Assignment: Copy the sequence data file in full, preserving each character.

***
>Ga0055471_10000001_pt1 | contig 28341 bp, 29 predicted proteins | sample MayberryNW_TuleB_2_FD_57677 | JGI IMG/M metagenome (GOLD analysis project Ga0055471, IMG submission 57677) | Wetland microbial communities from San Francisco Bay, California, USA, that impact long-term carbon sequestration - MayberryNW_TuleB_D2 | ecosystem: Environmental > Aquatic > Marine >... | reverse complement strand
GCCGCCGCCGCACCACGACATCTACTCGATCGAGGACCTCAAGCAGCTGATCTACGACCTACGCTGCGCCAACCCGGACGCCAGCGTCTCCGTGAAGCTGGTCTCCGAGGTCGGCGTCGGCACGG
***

>Ga0055471_10000001_pt1 | contig 28341 bp, 29 predicted proteins | sample MayberryNW_TuleB_2_FD_57677 | JGI IMG/M metagenome (GOLD analysis project Ga0055471, IMG submission 57677) | Wetland microbial communities from San Francisco Bay, California, USA, that impact long-term carbon sequestration - MayberryNW_TuleB_D2 | ecosystem: Environmental > Aquatic > Marine >... | reverse complement strand
GCCGCCGCCGCACCACGACATCTACTCGATCGAGGACCTCAAGCAGCTGATCTACGACCTACGCTGCGCCAACCCGGACGCCAGCGTCTCCGTGAAGCTGGTCTCCGAGGTCGGCGTCGGCACGG